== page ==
When in New Mexico, attend a feast day at a Native American pueblo
The magic of travel unfolds when you get a glimpse into the lives of people from different parts of the world – or just the next state over.
Every July 26, the Tamayame people gather at their old pueblo village, about 30 minutes from Albuquerque, to celebrate their patron saint of St. Anne. I joined a small group staying at the nearby Hyatt Regency Tamaya in visiting the pueblo village today, expecting to see some traditional dances and learn a little about the culture.
I left with much more than that.
New Mexico is home to 19 pueblos, each with its own patron saint and calendar of feast days. At the festivals, community members dance, wear traditional costume, share food, celebrate the harvest and honor their patron saint.
But it’s way more than that. The feasts highlight friendships and family, and in a way they thank the world for taking you into its fold.
We arrived a little before noon, just as lines of dancers – women with long black hair wearing black dresses and moccasins, men with sashes, white leggings and fox tails strung from their hips – lined up to file into the small plaza and dance to the beat of drums and chanting. They all carried pine boughs; some had bells strung around their legs.
We watched for 45 minutes, then ducked into an alcove of greenery at the end of the procession to pay respects to St. Anne, the mother of Mary.
Afterward, in an unplanned stroke of travel nirvana, a man named Travis invited us into his home on the edge of the plaza to sit at his family’s dinner table and share in a traditional feast. We met his wife and children, and squeezed around a huge table while bowl after bowl of homemade food made the rounds.
I ate the best green chile chicken enchiladas I’ve ever tasted. I sipped posole spiked with chicken, nibbled rich, smokey carne guisada, tasted roasted corn dusted with something that tasted like cojita, and tried a dozen other dishes bursting with the flavors of New Mexico. I left with a crunchy sweet pueblo cookie tucked in my pocket.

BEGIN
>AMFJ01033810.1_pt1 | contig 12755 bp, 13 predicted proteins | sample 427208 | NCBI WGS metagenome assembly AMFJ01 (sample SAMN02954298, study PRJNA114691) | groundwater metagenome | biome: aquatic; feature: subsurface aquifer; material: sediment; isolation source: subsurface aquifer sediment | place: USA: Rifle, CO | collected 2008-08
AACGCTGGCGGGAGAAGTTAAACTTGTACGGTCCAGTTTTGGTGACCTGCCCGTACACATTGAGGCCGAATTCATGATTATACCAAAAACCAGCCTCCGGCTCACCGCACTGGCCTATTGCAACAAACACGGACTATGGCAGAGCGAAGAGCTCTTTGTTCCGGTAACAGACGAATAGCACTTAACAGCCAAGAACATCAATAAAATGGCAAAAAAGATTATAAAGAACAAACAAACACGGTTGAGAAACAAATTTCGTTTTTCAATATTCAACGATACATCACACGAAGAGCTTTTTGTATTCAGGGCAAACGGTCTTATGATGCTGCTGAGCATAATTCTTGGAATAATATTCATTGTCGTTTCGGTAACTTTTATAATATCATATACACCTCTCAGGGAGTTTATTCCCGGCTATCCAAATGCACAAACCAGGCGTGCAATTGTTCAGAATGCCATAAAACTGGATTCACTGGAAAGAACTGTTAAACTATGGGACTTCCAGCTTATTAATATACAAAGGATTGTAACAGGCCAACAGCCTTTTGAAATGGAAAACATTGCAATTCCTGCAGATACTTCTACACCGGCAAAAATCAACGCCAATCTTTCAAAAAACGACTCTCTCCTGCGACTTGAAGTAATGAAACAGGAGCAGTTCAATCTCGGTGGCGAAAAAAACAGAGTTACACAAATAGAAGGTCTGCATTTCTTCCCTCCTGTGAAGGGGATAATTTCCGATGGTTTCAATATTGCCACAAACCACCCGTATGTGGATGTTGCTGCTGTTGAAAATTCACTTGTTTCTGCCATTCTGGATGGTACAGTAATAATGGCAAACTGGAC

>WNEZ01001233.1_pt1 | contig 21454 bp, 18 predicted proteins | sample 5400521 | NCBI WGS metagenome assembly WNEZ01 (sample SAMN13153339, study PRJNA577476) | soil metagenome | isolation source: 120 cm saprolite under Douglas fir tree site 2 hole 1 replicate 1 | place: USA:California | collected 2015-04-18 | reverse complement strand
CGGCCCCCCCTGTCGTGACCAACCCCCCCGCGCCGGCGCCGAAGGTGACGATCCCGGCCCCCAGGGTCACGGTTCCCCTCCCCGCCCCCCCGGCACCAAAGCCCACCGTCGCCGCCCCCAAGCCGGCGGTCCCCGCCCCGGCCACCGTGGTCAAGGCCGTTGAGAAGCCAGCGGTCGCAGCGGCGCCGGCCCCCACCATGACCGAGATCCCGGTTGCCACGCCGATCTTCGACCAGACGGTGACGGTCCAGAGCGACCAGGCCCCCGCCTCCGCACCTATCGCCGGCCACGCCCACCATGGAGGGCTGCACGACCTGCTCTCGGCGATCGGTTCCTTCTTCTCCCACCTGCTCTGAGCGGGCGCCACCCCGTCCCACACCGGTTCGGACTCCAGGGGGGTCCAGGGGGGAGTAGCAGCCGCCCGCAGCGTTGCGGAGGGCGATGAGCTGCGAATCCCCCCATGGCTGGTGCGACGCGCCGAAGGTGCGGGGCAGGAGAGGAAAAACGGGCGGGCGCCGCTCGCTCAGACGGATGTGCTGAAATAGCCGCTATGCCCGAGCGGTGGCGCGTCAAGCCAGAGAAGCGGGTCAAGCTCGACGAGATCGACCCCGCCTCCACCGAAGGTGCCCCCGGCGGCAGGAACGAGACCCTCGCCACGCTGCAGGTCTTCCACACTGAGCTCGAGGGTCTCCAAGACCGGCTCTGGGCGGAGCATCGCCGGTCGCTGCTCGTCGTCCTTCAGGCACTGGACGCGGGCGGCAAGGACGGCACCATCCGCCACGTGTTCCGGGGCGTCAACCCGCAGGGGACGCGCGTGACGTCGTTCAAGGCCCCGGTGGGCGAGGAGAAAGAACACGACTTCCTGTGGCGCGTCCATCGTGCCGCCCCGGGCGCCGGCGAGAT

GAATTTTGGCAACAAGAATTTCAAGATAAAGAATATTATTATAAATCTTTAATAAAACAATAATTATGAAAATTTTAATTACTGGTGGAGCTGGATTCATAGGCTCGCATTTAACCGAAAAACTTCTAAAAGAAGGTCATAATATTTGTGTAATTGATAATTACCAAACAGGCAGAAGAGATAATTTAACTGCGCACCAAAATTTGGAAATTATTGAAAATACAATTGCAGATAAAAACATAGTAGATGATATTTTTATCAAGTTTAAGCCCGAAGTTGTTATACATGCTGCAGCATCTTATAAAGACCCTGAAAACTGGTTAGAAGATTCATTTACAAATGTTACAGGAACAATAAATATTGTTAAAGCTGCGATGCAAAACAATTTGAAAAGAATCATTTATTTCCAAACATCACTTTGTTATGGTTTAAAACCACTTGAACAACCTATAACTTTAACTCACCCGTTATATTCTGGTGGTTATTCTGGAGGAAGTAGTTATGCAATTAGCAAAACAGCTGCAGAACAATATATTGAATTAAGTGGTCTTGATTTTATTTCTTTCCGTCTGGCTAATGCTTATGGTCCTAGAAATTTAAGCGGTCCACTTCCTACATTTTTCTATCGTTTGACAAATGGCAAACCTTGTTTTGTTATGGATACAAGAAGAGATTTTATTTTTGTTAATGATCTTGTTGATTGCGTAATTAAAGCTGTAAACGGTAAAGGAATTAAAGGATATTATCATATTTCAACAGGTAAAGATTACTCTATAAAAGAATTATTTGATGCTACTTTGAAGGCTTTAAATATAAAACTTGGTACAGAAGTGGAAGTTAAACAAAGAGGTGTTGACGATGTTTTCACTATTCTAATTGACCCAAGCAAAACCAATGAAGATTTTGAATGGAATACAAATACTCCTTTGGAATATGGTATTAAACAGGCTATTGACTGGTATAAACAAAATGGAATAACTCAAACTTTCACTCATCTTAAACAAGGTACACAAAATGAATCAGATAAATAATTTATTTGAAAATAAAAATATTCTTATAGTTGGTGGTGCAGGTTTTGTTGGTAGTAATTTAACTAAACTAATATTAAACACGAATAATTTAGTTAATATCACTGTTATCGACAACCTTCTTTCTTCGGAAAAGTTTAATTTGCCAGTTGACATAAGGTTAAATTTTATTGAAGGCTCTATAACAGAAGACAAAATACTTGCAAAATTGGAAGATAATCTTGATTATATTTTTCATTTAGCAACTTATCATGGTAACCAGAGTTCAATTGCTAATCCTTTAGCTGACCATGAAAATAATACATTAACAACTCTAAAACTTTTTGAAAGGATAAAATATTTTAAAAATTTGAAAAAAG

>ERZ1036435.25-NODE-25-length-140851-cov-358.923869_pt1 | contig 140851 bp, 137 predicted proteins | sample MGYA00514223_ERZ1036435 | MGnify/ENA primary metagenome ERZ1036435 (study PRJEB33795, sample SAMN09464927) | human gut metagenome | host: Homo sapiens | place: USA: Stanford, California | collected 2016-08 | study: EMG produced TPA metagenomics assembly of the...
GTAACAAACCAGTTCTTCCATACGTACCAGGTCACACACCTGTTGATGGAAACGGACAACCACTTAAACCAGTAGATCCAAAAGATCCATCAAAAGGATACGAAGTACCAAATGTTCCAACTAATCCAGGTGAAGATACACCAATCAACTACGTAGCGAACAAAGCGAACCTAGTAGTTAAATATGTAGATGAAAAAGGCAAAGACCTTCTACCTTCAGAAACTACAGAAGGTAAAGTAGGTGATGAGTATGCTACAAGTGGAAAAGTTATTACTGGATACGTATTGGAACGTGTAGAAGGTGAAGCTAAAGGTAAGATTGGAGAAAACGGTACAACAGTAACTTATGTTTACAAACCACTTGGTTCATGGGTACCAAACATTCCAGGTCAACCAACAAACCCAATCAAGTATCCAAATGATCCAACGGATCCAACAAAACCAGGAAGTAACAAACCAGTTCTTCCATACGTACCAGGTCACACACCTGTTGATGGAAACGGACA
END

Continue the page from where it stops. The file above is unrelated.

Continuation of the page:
We thanked our hosts, who told us all we could do to return the favor was sign the guest book. And now that we’ve been taken into the fold, we were told, we were welcome to come back every July 26 for the family’s feast.
That kind of generosity just doesn’t happen every day, and it didn’t end there.
We stepped out of the little adobe home into bright sunshine, squinted our eyes and discovered that in our absence, the villagers had brought their feast day offerings out to share. A line of food – cookies, wedges of watermelon, home-made tamales tied in corn husks, cups of stew and piles of bananas – stretched for at least 25 yards down the center of the plaza. All this, set against the gorgeous backdrop of a rugged mesa wall.
We were told to partake, lest we offend anyone. So, of course, we did.
The pueblo’s feast dates to the influence of the Spaniards, who came here in the late 1500s to spread the Catholic religion. They assigned each community a patron saint, and each pueblo holds a feast day to honor that saint. The festivals combine the cultural influences of the Spaniards and the locals.
Many of the feast days are open to the public. If you go, respect the community you are visiting. Women should wear modest clothing, and don’t attempt to photograph or even sketch what you see.
For more information about feast days go to https://www.indianpueblo.org/19-pueblos/feast-days/. For more information about the Santa Ana Pueblo, go to http://www.santaana.org.
And look for more about my visit to Tamaya in an upcoming article.